Chauncey Stillman Distinguished Professor of Practical Ethics
Walter Sinnott-Armstrong is Chauncey Stillman Professor of Practical Ethics in the Department of Philosophy and the Kenan Institute for Ethics at Duke University. He has secondary appointments in the Law School and the Department of Psychology and Neuroscience, and he is core faculty in the Duke Center for Cognitive Neuroscience, the Duke Institute for Brain Sciences, and the Duke Center for Interdisciplinary Decision Sciences. He serves as Resource Faculty in the Philosophy Department of the University of North Carolina at Chapel Hill, Partner Investigator at the Oxford Centre for Neuroethics, and Research Scientist with The Mind Research Network in New Mexico. He has visited at National Cheng Kung University in Taiwan, the Macquarie Research Center for Agency, Values, and Ethics in Australia, and the National Institutes of Health in Washington. He has received fellowships from the Harvard Program in Ethics and the Professions, the Princeton Center for Human Values, the Oxford Uehiro Centre for Practical Ethics, the Center for Applied Philosophy and Public Ethics at the Australian National University, and the Sage Center for the Study of the Mind at the University of California, Santa Barbara. He has served as co-chair of the Board of Officers of the American Philosophical Association, co-director of the MacArthur Law and Neuroscience Project, and co-PI of the project on the Neuroscience and Philosophy of Free Will and Moral Responsibility at Chapman University. He earned his bachelor’s degree from Amherst College and his doctorate from Yale University. He has published widely on ethics (theoretical and applied as well as meta-ethics), empirical moral psychology and neuroscience, philosophy of law, epistemology, philosophy of religion, and informal logic. Most recently, he is the author of Think Again: How to Reason and Argue, Morality Without God?, and Moral Skepticisms; co-author with Robert Fogelin of Understanding Arguments, Ninth Edition, and with Jesse Summers of Clean Hands: Philosophical Lessons of Scrupulosity; and editor of Moral Psychology, volumes I-V. His numerous articles have appeared in a variety of philosophical, scientific, and popular journals and collections. He performs various experiments in moral psychology and brain science with his Moral Attitudes and Decisions (MAD) Lab. He is working on one book on moral artificial intelligence and another book that will develop a contrastivist view of freedom and responsibility. He co-directs Summer Seminars in Neuroscience and Philosophy (SSNaP) with Felipe De Brigard and teaches a popular MOOC, Think Again, on the Coursera website with Ram Neta.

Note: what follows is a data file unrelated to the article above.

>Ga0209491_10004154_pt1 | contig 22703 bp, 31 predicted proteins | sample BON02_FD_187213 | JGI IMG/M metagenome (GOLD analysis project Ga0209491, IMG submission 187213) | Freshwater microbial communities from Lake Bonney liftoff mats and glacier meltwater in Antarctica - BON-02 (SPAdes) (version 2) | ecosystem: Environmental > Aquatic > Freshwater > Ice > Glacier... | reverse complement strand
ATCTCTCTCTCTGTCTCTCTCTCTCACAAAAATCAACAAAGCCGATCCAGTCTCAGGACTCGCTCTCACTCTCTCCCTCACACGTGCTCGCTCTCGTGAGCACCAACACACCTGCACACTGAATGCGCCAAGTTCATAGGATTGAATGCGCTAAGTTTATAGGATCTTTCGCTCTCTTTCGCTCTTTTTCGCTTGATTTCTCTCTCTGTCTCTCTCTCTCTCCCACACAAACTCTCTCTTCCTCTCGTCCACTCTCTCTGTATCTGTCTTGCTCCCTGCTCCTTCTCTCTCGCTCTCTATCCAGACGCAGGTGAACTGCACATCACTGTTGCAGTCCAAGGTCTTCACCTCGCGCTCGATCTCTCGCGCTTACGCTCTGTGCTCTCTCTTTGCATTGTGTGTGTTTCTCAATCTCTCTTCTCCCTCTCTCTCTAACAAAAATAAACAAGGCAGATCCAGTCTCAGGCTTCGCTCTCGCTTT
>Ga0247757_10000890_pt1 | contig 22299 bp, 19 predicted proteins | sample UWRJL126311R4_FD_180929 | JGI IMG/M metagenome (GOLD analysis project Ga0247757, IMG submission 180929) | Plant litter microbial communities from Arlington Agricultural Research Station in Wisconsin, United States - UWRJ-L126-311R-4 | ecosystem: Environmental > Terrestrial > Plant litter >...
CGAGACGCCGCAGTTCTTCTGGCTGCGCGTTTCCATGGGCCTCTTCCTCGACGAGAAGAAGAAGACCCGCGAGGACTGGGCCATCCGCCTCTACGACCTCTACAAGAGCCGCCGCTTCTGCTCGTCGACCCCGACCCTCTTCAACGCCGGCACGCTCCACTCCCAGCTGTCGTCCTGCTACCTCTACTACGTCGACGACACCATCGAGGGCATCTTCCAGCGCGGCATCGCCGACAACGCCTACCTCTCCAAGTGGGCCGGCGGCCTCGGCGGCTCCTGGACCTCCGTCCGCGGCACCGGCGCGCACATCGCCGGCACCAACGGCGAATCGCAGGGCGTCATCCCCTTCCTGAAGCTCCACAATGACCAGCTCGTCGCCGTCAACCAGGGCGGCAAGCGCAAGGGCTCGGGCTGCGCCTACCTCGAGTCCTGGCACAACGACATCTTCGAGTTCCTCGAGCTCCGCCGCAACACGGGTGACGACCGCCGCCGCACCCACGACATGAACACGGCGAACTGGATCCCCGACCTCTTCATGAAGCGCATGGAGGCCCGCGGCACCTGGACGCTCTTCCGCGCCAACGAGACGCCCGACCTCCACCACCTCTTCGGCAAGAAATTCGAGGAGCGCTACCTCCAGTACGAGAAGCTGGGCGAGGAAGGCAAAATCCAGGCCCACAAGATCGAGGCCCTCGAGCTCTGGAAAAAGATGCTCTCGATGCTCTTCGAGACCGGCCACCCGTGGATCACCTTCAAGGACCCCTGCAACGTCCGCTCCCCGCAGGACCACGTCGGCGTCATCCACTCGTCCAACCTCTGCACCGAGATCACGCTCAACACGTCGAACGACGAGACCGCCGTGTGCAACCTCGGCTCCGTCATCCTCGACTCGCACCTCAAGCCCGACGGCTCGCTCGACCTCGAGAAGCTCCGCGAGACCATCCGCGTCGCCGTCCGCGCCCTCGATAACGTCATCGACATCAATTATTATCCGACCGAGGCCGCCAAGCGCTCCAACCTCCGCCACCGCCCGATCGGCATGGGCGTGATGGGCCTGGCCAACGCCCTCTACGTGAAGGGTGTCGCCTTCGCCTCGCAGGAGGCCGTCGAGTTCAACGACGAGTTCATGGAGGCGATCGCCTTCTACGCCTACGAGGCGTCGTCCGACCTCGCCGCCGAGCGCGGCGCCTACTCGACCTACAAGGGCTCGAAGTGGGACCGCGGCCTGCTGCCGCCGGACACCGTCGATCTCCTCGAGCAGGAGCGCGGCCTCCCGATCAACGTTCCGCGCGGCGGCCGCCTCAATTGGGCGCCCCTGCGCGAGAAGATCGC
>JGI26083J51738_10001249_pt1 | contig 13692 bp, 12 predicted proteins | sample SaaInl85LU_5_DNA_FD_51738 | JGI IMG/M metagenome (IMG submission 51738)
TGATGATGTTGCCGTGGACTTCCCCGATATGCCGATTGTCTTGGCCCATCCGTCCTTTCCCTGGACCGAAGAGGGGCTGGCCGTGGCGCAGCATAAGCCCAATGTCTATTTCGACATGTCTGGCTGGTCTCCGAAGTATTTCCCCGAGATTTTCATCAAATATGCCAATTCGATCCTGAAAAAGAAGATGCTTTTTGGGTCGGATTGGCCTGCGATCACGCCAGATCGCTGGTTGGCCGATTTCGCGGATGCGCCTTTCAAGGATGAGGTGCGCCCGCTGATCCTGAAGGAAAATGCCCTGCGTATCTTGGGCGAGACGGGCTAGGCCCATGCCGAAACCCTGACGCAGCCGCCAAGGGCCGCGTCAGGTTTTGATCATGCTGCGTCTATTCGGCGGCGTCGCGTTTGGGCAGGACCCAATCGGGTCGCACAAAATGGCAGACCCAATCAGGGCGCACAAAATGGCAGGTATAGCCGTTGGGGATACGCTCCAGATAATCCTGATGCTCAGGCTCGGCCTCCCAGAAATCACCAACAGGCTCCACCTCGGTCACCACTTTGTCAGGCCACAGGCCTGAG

Summer Seminars in Neuroscience and Philosophy awarded by (Principal Investigator). 2020 to 2023
How Stories Inspire Virtuous Behavior awarded by Yale University (Principal Investigator). 2019 to 2022
The Development of Intellectual Humility (Virtual Research Network) awarded by John Templeton Foundation (Principal Investigator). 2021
Book Funding: "Free Will? Questions and Answers from Neuroscientists and Philosophers" awarded by Chapman University (Principal Investigator). 2019 to 2020
Summer Seminars in Neuroscience and Philosophy (SSNAP) awarded by John Templeton Foundation (Principal Investigator). 2016 to 2020
How to Build Ethics into Robust Artificial Intelligence awarded by (Co-Principal Investigator). 2015 to 2018
MAD Lab (Moral Attitudes and Decisions Laboratory) awarded by (Principal Investigator). 2016
- Book Reviews
- Book Sections
- Journal Articles
- Journal Issues
- Conference Papers
- Digital Publications
Ancell, A., and W. Sinnott-Armstrong, editors. Moral Disagreements. LuLu Press, 2015.
Summers, J., and W. Sinnott-Armstrong, editors. Drugs and Addiction. Lulu Press, 2015.
Sinnott-Armstrong, W. Moral psychology, volume 4: Free will and moral responsibility. 2014, pp. 1–474.